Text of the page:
How to pick ETFs?
If you’re a new investor, with a small amount of money to start investing, it can be overwhelming to just think about all the investment options!
ETFs are a popular solution for this conundrum and can provide a great(and cheap) way for beginner investors, and investors who don’t have a lot of time to invest in the stock market.
What is an ETF?
An ETF or Exchange Traded Fund is a collection (or basket) of stocks, that is traded on the stock exchange. ETFs trade the same way as regular stocks.
The ETF might track (or replicate the returns of) an index, a commodity, or any other asset. The idea is that you as the investor, rather than having to purchases all of these different stocks, can now buy a portion by purchasing one (or several) shares of the ETF.
Each share of the ETF now reflects the price of owning a portion of that basket of stocks or assets.
Benefits of investing in ETFs
There are 3 main benefits of investing in an ETF:
Since an ETF is like owning a part of a basket of many stocks, it is a great way to get exposure to the broader stock market.
Rather than investing in only one company, an ETF gives you have the option to instead buy portions of several stocks (for a fee of course).
TWO: Lower cost
Many popular ETFs are passively managed. This means that the ETF tracks the index and tries to replicate the return of an index.
Some popular ETFs that track an index are SPY, which tracks the S&P 500, or the QQQ, which aims to replicate the returns of the NASDAQ.
As an individual investor, this means that you get the benefit of owning all the stocks on the index, without actually buying all the stocks that are part of the index.
THREE: Passive Income
Many ETFs pay out dividends, which can be a great way to build out a passive income stream. The dividends would be from several companies, but you won’t have to individually purchase ALL the stocks of those companies.
What to look for when purchasing an ETF?
ETFs, especially passively managed ETFs, tend to have lower fees than mutual funds. This provides an advantage to you as the investor, by allowing you to access the same investments, at a lower cost.
Fees can be as low as 0.2%, which is a lot lower when compared to mutual funds, which average about 2% in Canada.
Investing Style: Active or Passive
An ETF can be actively or passively managed.
A passively managed ETF is one that is only trying to replicate the returns of the benchmark or index that it is tracking (not beat it).
For example, if you are invested in an ETF that tracks the S&P 500 (such as SPY), you can expect that the returns from the ETF will be identical to you investing in all the 500 stocks of the S&P (net of fees).
An actively managed ETF on the other hand means that there is a portfolio manager that is frequently trading the stocks within the ETF.
The goal of an actively managed ETF typically is to beat the market index it is tracking.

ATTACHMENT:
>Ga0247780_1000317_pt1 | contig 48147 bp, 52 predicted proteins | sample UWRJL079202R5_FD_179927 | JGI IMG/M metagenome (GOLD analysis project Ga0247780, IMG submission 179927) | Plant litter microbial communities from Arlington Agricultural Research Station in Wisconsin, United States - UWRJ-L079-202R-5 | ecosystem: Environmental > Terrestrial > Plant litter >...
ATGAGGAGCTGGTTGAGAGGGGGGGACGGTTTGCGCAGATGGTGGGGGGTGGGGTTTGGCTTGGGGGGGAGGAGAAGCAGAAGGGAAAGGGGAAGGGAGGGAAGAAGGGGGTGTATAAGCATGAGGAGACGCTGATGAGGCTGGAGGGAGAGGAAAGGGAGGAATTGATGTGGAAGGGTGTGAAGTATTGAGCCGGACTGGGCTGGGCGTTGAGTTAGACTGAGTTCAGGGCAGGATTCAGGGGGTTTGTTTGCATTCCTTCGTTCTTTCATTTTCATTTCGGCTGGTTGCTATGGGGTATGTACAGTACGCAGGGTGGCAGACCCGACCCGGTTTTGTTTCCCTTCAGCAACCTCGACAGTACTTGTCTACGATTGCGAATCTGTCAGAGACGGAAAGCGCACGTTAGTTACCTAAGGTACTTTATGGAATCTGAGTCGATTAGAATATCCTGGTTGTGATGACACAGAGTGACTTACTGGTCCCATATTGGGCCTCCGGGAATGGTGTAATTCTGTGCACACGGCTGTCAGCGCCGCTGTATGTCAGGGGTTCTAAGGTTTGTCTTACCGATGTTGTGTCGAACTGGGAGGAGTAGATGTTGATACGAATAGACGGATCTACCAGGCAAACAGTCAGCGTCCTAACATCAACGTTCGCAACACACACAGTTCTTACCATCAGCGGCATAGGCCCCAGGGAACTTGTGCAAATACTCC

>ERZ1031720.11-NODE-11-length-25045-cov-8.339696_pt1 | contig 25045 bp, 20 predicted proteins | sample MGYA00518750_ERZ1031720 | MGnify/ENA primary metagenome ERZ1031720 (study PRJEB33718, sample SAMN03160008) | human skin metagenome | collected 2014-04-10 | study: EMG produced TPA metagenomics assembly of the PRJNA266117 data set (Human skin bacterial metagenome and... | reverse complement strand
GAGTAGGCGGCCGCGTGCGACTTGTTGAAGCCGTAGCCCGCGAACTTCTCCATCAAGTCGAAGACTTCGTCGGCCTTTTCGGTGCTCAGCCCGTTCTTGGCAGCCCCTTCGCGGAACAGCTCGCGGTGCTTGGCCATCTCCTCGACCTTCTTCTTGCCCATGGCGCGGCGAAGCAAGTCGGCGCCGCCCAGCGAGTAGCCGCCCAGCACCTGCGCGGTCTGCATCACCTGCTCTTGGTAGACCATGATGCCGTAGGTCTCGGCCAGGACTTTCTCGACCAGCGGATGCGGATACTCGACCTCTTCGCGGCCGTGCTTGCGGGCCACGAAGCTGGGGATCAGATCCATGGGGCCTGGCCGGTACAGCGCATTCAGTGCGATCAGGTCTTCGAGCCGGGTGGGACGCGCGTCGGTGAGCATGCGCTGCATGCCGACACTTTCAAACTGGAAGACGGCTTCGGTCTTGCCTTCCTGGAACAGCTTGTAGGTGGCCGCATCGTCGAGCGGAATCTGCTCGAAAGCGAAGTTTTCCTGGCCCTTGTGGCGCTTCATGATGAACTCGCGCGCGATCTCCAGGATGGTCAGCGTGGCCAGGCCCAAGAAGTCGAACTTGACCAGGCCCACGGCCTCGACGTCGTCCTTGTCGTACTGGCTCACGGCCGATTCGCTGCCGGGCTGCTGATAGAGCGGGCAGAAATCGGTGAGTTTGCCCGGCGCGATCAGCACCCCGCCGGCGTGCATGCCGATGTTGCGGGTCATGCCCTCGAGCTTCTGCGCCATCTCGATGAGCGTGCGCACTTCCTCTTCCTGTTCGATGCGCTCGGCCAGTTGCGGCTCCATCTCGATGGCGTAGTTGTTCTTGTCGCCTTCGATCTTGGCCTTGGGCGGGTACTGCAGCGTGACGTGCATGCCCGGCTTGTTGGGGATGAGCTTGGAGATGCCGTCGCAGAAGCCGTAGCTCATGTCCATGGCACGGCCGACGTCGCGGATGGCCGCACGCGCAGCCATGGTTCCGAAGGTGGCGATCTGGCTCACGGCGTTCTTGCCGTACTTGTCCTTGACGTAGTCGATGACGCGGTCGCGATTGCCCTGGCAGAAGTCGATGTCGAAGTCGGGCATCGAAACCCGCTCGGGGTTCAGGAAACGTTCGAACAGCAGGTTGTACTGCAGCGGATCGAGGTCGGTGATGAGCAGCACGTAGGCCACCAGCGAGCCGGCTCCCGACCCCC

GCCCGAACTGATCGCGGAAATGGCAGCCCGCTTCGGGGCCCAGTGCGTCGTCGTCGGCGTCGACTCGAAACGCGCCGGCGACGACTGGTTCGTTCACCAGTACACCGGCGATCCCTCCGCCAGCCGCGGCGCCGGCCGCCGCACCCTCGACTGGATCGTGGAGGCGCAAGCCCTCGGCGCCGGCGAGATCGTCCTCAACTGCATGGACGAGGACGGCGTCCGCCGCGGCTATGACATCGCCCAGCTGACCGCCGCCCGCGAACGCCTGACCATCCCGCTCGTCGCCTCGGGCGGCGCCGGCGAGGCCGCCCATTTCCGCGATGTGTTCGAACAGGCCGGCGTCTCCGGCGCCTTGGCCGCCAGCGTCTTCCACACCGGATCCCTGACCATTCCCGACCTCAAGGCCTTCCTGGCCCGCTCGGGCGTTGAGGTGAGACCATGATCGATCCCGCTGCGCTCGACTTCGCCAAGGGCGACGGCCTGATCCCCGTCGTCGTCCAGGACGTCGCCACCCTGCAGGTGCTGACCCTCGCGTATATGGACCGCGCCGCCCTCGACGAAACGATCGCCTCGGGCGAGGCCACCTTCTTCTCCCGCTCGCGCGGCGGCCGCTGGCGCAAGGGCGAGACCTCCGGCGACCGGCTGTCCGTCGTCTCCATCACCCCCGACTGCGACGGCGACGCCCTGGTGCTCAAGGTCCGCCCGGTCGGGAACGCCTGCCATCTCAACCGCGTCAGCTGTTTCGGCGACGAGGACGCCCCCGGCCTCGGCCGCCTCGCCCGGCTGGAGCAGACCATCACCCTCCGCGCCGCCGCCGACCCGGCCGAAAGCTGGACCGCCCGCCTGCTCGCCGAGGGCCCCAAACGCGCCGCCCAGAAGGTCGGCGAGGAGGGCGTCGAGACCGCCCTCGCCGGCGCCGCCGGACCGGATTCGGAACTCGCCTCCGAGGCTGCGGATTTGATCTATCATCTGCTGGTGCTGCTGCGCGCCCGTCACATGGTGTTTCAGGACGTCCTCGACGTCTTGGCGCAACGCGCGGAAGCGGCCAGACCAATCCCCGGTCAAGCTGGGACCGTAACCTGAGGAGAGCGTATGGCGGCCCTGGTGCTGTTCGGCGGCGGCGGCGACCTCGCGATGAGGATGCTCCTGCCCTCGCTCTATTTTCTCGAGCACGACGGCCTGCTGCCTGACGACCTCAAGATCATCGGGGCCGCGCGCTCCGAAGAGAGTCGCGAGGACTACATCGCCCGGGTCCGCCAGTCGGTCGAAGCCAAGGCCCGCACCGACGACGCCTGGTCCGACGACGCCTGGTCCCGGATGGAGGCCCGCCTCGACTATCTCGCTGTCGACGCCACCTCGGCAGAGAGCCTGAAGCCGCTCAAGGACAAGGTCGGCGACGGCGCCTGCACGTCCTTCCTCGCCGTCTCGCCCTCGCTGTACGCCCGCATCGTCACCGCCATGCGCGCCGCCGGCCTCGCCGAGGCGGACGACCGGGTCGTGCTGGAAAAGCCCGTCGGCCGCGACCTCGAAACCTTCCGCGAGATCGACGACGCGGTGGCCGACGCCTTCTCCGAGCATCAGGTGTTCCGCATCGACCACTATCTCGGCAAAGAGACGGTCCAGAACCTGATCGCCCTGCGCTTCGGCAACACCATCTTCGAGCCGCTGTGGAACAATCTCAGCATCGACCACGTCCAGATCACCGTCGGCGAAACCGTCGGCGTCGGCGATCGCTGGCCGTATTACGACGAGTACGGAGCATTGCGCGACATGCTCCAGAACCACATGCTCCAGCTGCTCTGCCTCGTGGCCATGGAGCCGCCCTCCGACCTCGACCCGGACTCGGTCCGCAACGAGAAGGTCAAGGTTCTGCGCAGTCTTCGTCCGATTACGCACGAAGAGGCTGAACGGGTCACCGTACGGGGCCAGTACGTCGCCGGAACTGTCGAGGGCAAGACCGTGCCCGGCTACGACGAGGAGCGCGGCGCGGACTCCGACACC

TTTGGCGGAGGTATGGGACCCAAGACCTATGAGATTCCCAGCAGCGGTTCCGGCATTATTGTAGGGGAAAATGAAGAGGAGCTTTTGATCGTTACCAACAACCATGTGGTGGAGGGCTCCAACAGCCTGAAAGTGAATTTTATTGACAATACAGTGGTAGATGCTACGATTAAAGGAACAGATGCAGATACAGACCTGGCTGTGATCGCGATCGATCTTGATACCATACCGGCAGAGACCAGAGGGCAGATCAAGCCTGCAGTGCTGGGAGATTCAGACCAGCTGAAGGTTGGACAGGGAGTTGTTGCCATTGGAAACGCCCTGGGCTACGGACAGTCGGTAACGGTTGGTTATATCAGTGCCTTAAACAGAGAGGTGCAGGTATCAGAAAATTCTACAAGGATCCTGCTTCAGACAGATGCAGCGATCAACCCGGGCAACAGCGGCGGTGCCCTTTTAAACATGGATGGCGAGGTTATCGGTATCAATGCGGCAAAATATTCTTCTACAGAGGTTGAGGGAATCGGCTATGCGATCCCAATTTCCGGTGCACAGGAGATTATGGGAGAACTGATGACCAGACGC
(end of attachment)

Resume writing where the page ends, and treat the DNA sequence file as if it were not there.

Actively managed funds tend to be more expensive, as the fund manager is compensated for the active management. The jury is still out on whether actively managed funds return more than passively managed funds.
Which index is it tracking?
Most ETFs have a mandate or are trying to replicate a specific stock market index or commodity. Knowing which index the ETF is tracking can be useful in understanding the types of holdings the ETF might have in the future, especially if you’re focusing on diversification strategies.
While you’re at it, you can also take a peek at the current top 10 holdings for that ETF to understand the type of stocks it holds.
How did it perform compared to the benchmark?
Now that you know which index the ETF should be tracking, it might be useful to compare the performance of the ETF against the index it is tracking (or the benchmark).
For example, if the index is supposed to track the S&P 500, but has consistently underperformed the S&P (after accounting for fees), it’s not doing a very good job of tracking the index or replicating its return.
How to buy an ETF?
ETFs are traded on the stock exchange like other individual stocks. ETFs can be purchased through your brokerage account.
If you invest using a Robo-Advisor, like Wealthsimple, they invest in many ETFs, so you’re now likely invested in a basket of ETFs.
Brokerage accounts are typically offered through the bank or online brokers, such as the big banks, Wealth Simple, or Questrade in Canada.
They will typically charge a commission to trade the ETF, both when buying and selling.
One thing to consider when investing in ETFs is the type of account you purchase your ETF.
Canadian Specific Thoughts:
In Canada, broadly, you could have an account that is
- Registered as RRSP
- Registered as TFSA (tax-free savings account)
- Non-Registered account — no tax exemptions.
When purchasing an ETF in a brokerage account, it is important to understand the tax implications of your gains or losses.
For example, within the TFSA capital gains are not subject to taxes, but US dividends are still subject to a withholding tax. If you are holding an ETF that pays only US Dividends, then the TFSA may not be the ideal spot for your investment.
An ETF is a great investment tool for beginners, and for those who want to have a relatively hands-off strategy with their investments. While it may be a relatively passive investment, it is still important to understand how ETFs work, and how they fit into your overall portfolio.
Originally published at https://mintandgoldstory.com on April 30, 2021.